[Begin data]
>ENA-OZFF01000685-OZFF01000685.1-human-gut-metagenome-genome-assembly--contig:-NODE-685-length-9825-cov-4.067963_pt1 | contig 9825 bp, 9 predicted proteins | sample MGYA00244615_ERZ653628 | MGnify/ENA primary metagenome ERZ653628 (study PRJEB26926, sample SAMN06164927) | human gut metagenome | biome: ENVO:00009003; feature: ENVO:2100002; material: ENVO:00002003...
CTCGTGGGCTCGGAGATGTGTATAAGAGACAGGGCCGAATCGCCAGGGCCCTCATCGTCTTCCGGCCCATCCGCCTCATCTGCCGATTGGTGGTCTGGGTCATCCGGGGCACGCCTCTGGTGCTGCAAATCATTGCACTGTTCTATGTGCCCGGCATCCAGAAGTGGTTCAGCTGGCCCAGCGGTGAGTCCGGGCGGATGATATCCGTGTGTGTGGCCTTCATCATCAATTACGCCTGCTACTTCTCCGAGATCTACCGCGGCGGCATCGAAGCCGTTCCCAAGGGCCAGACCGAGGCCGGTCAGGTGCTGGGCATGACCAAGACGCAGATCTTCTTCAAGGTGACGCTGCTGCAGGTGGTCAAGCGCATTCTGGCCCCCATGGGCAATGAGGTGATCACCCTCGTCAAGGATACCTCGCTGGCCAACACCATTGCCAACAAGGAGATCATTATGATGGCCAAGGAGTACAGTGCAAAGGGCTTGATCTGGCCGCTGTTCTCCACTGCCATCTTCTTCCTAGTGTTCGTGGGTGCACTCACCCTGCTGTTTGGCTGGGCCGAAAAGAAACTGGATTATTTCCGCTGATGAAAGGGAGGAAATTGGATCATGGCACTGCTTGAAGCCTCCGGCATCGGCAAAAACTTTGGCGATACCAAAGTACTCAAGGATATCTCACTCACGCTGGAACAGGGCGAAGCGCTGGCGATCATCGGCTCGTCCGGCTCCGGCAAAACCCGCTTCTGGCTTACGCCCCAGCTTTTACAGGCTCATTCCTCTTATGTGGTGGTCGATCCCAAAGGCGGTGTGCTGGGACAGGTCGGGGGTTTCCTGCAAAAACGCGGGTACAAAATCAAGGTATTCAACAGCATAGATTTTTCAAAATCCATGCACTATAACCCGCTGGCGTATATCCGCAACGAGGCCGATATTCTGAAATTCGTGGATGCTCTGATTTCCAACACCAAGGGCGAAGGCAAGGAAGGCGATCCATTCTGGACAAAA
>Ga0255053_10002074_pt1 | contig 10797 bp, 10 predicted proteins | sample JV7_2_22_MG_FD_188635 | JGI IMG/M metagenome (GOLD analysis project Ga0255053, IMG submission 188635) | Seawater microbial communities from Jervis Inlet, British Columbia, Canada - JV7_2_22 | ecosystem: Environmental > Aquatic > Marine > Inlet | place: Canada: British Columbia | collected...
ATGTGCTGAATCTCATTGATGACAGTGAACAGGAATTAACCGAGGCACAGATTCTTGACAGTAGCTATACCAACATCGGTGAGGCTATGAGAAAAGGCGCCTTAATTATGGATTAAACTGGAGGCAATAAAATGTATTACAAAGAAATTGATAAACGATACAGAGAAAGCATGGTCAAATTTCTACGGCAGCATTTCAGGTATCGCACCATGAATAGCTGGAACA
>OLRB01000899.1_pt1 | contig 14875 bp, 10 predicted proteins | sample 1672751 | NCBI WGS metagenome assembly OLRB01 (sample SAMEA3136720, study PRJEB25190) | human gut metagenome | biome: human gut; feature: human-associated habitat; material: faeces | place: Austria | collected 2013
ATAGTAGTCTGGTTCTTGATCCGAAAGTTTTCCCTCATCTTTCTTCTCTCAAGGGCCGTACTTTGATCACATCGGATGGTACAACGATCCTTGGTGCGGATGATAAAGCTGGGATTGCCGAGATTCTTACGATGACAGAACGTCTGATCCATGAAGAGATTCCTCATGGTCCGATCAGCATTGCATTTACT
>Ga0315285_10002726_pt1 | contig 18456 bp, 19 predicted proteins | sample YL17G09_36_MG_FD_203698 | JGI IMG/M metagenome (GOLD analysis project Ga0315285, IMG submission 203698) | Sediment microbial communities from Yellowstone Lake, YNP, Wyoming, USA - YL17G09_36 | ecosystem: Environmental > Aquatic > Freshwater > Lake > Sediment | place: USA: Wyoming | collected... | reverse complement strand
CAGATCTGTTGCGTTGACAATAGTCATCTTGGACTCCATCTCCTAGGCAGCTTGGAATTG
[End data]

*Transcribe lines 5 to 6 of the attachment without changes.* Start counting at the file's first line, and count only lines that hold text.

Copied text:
>OLRB01000899.1_pt1 | contig 14875 bp, 10 predicted proteins | sample 1672751 | NCBI WGS metagenome assembly OLRB01 (sample SAMEA3136720, study PRJEB25190) | human gut metagenome | biome: human gut; feature: human-associated habitat; material: faeces | place: Austria | collected 2013
ATAGTAGTCTGGTTCTTGATCCGAAAGTTTTCCCTCATCTTTCTTCTCTCAAGGGCCGTACTTTGATCACATCGGATGGTACAACGATCCTTGGTGCGGATGATAAAGCTGGGATTGCCGAGATTCTTACGATGACAGAACGTCTGATCCATGAAGAGATTCCTCATGGTCCGATCAGCATTGCATTTACT